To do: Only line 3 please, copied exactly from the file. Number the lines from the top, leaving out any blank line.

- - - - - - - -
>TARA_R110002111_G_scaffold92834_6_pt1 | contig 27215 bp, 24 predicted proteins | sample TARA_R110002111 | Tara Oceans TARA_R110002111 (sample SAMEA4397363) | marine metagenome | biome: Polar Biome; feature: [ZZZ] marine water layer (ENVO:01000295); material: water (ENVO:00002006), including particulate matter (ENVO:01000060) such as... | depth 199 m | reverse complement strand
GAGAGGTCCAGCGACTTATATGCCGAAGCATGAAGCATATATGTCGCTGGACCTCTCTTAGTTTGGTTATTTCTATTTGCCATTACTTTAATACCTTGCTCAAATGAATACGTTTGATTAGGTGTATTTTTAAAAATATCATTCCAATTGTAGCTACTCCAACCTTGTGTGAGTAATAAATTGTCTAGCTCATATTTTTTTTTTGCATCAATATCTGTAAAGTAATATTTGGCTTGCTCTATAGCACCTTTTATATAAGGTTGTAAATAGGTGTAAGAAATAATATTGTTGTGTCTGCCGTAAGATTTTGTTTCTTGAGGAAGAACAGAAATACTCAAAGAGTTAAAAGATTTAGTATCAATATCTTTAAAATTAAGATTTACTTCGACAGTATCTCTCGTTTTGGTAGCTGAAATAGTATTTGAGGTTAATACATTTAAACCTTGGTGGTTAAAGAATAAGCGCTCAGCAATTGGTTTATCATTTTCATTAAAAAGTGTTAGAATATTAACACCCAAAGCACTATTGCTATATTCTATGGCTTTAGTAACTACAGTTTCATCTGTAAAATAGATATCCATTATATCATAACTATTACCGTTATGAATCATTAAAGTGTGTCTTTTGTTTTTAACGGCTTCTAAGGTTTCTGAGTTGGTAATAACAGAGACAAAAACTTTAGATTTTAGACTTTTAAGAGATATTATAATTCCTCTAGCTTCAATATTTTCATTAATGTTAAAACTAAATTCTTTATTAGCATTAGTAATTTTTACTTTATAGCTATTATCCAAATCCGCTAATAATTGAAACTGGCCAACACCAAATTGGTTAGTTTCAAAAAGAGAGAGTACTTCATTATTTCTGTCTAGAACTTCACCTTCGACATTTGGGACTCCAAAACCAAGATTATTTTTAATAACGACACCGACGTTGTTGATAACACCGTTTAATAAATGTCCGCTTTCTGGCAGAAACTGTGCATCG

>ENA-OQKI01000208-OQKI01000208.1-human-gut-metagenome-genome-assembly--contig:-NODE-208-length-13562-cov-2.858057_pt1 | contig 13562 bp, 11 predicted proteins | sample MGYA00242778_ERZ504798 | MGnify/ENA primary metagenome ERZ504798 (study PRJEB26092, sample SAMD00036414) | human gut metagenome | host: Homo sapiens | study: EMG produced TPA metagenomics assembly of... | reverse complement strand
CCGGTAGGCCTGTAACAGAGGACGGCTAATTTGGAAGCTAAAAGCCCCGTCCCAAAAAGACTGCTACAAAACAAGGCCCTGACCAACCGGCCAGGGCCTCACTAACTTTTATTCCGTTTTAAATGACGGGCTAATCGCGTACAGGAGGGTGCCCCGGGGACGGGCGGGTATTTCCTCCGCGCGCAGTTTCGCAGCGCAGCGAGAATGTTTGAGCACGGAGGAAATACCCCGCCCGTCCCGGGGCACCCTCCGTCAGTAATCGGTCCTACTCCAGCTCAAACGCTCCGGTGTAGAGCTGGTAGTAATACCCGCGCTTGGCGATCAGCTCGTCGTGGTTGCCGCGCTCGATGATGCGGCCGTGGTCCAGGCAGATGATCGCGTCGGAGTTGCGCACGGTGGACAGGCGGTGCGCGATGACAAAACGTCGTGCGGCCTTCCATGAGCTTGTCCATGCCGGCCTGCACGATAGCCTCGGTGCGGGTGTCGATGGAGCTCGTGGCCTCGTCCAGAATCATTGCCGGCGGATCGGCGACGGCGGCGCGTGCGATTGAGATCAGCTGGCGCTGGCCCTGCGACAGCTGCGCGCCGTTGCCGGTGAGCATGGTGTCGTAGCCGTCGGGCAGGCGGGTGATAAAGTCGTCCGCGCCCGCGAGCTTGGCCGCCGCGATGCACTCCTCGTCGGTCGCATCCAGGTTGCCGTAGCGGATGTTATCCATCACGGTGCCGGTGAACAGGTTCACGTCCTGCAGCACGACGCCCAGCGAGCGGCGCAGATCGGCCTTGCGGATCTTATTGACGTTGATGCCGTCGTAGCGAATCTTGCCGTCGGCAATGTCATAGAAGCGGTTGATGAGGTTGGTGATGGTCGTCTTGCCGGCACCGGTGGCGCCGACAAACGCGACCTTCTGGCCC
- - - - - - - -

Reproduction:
>ENA-OQKI01000208-OQKI01000208.1-human-gut-metagenome-genome-assembly--contig:-NODE-208-length-13562-cov-2.858057_pt1 | contig 13562 bp, 11 predicted proteins | sample MGYA00242778_ERZ504798 | MGnify/ENA primary metagenome ERZ504798 (study PRJEB26092, sample SAMD00036414) | human gut metagenome | host: Homo sapiens | study: EMG produced TPA metagenomics assembly of... | reverse complement strand